RECENT FURNITURE PROJECTS

please email: michaelfeather@gmail.com for my address, or phone 01284 830634

 

Limed Oak Shelf with Two Drawers

The oak, which comes from Ickworth Park, is quarter sawn. This means that you can see the rays which are distinctive feature of oak, and especially English oak.

Size: 54.5cm x54.5cm x 20cm deep including the handles.

 

Olive Ash Book Case

I was lucky to buy some lovely streaked 'olive' ash at the Ickworth Park wood fair a couple of years ago, and here is the result. It has an oiled finish which brings out the nut brown colour of the darker streaks. As you can see in the photo, the book case takes standard smaller books and DVD cases. It could be stood on a table or shelf, or fixed to a wall by its strong top rail. The size is 61cm x 61cm x 18.5 cm (max).

 

Oak Storage Shelf with Blue Back (SOLD)

This piece is also made from quarter sawn oak from Ickworth Park. The drawer handles are bog oak from a tree trunk pulled out of the ground in the Fens during some drainage work. The wood will be anything from three to six thousand years old. The bog oak tree trunks buried under the fens are enormous and all tend to lie in one direction, as if felled by a great storm or even a tidal wave.

 

Sycamore Apple Bowl

Some of the terms for types of apples are quite ancient. To 'coddle' is to cook, hence 'codlin'; and a 'pippin' is an apple grown from a pip rather than grafted, so it would be a new hybrid. 'Reinette' means 'little queen' and 'russet' refers to the matt textured skin. As for the named varieties of apples, I hear that it would take three years to eat one of every registered British apple, eating one a day, so we are going to need a bigger bowl for them! This one is made of close grained sycamore with some good colour. The wood came from Ickworth Park in Suffolk. The lettering is 'Half Uncial' which is based on the vertical pen strokes of early texts. The size is 32.5cm diameter.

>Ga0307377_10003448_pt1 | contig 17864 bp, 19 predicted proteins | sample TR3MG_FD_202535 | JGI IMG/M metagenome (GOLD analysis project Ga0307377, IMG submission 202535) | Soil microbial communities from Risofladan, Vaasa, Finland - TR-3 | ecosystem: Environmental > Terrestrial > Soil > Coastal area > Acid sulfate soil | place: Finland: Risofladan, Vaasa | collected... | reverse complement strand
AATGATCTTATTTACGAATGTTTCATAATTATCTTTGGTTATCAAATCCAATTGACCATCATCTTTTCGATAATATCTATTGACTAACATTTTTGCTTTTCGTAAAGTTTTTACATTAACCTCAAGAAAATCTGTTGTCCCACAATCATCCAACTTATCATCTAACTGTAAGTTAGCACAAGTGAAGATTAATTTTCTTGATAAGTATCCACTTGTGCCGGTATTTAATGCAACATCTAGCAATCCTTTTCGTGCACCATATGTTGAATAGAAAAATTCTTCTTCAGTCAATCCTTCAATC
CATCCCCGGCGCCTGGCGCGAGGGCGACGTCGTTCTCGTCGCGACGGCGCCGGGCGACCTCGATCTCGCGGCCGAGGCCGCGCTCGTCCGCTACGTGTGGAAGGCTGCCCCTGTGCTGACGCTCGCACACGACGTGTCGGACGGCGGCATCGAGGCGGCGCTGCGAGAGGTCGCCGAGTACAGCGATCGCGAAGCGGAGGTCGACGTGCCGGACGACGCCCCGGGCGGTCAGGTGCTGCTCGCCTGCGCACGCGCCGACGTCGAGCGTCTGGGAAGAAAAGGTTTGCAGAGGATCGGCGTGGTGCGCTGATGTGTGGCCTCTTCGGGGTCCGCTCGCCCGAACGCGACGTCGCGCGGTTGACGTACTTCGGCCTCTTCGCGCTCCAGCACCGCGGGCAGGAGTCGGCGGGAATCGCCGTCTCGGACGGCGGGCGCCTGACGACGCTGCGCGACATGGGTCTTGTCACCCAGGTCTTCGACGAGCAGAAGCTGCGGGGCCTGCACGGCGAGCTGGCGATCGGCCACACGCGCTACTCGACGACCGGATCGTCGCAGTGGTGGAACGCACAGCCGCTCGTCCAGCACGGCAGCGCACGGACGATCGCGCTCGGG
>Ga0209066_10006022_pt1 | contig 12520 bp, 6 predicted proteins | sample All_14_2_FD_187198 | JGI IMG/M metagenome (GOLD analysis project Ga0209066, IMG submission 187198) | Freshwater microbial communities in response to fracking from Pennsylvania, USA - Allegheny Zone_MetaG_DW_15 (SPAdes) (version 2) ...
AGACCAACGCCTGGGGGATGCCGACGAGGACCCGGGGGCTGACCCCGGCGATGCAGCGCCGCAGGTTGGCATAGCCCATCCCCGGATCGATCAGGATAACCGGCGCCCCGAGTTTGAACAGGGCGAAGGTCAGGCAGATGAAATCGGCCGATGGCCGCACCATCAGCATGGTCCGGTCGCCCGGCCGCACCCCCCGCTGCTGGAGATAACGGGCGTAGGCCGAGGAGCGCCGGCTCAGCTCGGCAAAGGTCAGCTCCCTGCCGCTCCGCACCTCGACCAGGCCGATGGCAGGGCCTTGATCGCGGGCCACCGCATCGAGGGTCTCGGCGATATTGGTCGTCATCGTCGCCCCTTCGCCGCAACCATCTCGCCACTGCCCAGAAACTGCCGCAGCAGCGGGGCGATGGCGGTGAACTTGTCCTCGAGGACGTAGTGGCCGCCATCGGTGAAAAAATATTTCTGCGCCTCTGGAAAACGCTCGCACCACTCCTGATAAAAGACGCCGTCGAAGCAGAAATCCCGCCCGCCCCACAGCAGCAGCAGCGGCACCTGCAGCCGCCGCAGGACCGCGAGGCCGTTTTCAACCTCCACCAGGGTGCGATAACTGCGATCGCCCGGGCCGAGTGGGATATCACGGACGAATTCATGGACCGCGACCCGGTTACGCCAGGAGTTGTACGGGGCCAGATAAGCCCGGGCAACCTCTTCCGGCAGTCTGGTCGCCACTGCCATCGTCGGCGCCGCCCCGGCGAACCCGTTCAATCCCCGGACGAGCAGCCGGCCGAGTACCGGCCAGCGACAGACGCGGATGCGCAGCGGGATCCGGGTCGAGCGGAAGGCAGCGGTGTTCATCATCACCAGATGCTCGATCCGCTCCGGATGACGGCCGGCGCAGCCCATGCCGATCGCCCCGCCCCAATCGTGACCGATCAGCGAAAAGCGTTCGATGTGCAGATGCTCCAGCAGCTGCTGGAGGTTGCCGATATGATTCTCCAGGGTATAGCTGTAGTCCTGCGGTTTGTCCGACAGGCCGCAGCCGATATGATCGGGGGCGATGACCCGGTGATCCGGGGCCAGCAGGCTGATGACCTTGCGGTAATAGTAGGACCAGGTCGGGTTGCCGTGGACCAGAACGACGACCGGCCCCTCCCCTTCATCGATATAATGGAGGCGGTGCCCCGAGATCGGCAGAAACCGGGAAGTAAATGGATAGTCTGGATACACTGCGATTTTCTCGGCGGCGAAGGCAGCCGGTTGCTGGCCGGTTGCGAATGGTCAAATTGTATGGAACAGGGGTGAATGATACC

Sycamore nut bowl

This has Roman lettering, but the 'A' has a top bar to help fill the curved space - it makes it look a little medieval. The sycamore comes from Ickworth Park. It is very close grained and this piece has good colour. I grow walnuts and hazel nuts here, but we have to be quick to beat the squirrels! Size 21.5cm diameter.

 

Shaker Oval Boxes

 

 

 

 

PAST PROJECTS

 

Stash Bowl (sold)

It is called a 'stash' bowl because you can keep it by the door or on your desk to stash your keys/buttons/elastic bands or whatever. The quotation appears in various places, including Buddhist teaching. Notably the quotation comes from a song by Roy Harper called 'Legend', where the poet wanders and muses on the meaning of life, and ends with the statement "Everything is just everything, because everything just is". One interpretation is to say that we must accept life as it is, rather than what we might want it to be. I am sure there are more interpretations, but it always makes me smile.

Cricket Table (sold)